Country Church Day has been a community mainstay for 100 years in Cuckoo
A century ago, Dr. William Forrest – then pastor of Gilboa Christian Church – conceived the idea of holding an annual springtime festival for his congregation; one that would commemorate the integral role that the church had played in the nation, community and life of locals.
While Forrest and members of the inaugural celebration may be long gone, the sense of pride, tradition and respect they helped forge lives on. The church will celebrate what has come to be known as “Country Church Day” for the one-hundredth time come Sunday, May 4.
A performance by The Young Bullrushes, Gilboa Christian Church’s youth harmonica group, will be one of various musical performances given during Country Church Day.
“It’s just a fantastic celebration of rural life and how churches are interwoven in this wonderful fabric of rural society,” Gilboa deacon Christian Goodwin said. “It’s a great event.”
Now in its 180th year of holding services, Gilboa Christian Church has long been a mainstay in the community, a source of pride that has been frequently mentioned and applauded in previous Country Church Day ceremonies.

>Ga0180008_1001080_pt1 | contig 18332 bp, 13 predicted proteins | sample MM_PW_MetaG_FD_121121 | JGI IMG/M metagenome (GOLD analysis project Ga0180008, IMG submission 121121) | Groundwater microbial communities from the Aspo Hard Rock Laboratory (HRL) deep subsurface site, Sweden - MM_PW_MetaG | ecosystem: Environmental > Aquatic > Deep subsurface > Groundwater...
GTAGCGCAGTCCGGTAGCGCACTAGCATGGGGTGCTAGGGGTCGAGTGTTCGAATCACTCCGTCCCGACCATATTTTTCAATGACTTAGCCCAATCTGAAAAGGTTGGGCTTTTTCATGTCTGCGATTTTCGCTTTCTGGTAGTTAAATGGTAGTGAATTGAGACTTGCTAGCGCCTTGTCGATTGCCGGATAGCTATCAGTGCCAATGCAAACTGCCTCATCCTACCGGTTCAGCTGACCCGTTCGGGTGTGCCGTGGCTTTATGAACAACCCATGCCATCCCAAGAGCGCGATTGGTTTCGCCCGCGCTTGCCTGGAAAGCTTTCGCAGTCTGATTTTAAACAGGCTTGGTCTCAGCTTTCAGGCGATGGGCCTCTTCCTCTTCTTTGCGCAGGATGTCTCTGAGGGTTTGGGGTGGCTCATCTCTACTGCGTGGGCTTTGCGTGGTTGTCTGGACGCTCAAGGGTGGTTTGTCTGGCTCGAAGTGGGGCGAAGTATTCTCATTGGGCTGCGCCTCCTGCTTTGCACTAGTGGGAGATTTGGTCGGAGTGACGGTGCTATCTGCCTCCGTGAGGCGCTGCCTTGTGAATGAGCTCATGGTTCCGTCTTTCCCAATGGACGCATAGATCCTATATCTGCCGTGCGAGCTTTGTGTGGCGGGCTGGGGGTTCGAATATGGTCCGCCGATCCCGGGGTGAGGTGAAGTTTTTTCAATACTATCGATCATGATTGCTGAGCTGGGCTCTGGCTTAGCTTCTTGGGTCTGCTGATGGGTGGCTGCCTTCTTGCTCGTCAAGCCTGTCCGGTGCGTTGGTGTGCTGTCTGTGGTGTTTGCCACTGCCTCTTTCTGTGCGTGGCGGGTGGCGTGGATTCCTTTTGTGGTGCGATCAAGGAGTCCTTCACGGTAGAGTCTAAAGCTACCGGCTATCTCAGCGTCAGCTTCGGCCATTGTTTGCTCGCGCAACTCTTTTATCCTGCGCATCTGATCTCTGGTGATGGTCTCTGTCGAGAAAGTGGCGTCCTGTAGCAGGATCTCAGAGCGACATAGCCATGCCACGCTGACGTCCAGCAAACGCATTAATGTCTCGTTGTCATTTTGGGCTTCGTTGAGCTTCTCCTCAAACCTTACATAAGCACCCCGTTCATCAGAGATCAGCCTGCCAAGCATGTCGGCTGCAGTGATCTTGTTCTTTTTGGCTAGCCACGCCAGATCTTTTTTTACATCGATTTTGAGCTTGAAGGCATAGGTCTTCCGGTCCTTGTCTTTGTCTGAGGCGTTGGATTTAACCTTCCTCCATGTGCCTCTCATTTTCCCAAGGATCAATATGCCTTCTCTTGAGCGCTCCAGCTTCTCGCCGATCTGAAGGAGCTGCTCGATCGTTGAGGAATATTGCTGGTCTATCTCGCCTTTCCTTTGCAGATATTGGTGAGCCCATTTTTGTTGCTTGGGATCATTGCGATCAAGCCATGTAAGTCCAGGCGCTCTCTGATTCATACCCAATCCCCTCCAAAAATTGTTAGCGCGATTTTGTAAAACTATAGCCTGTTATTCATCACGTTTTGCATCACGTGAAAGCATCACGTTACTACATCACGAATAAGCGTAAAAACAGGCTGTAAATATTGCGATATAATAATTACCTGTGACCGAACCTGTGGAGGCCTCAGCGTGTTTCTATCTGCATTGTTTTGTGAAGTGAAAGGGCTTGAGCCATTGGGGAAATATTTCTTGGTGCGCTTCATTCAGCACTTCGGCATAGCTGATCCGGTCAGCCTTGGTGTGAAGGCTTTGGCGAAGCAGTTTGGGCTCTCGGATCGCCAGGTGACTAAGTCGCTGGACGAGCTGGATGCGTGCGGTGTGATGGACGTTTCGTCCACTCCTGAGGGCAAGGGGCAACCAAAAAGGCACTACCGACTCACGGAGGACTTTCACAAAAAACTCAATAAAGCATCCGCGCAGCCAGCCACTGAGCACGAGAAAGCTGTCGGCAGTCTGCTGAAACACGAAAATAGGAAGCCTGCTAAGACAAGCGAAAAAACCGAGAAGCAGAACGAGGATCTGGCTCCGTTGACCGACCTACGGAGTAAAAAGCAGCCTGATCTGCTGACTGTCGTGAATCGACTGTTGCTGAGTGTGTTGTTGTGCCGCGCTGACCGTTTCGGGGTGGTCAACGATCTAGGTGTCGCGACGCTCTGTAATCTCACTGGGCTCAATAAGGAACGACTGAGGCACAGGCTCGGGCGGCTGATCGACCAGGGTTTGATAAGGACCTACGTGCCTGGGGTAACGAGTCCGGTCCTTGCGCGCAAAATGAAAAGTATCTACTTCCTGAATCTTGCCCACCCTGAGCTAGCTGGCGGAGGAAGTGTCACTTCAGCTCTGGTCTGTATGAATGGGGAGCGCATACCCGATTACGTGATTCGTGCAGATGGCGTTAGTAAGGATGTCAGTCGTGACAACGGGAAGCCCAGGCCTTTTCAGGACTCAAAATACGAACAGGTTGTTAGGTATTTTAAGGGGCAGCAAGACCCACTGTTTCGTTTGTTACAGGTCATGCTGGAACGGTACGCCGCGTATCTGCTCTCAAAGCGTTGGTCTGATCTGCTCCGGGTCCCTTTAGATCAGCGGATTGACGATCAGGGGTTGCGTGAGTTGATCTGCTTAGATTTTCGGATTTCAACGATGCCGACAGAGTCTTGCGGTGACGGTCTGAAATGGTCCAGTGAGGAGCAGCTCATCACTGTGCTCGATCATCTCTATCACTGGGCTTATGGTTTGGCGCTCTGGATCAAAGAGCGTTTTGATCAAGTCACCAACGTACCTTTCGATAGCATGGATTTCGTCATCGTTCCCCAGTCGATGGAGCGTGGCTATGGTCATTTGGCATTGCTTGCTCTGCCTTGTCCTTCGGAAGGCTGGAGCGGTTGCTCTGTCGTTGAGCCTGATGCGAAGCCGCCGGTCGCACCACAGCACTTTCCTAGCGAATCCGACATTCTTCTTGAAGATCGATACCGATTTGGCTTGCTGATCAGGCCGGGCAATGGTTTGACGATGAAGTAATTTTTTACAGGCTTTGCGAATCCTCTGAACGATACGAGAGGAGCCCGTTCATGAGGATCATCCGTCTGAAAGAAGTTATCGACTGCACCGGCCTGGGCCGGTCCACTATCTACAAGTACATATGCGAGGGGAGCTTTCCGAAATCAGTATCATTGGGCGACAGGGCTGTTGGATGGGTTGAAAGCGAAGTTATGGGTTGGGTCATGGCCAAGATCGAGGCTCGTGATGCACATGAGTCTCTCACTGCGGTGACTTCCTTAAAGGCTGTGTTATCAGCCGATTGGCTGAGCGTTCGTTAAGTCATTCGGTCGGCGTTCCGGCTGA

The Sunday will begin as any other, with a traditional 11 a.m. service at the church, and will then be followed by a lunch from 12 p.m. to 2 p.m. Complete with delectable Southern dishes and games on the grounds, Goodwin said the activities serve as the church’s extended invitation to every resident of Louisa.
“This is a celebration for the community,” Goodwin said. “This is a wonderful chance to get to know a church that has played a valuable role in the community since 1834. Come meet us, and come join us.”
Each year, a guest musician and inspirational speaker are invited to share their talents as well as their thoughts on the role religion plays in the modern world. Celebrated baritone artist Derrick L. Thompson, a 2008 graduate of Lynchburg College, will give a performance during the morning worship service. Since graduating with a Bachelor of Arts in Vocal Music Education, Thompson has gone on to earn his master’s in Vocal Performance from Morgan State University, and has toured in operatic symphonies that have taken him across the country.
To read the entire story, see the April 17 edition of The Central Virginian.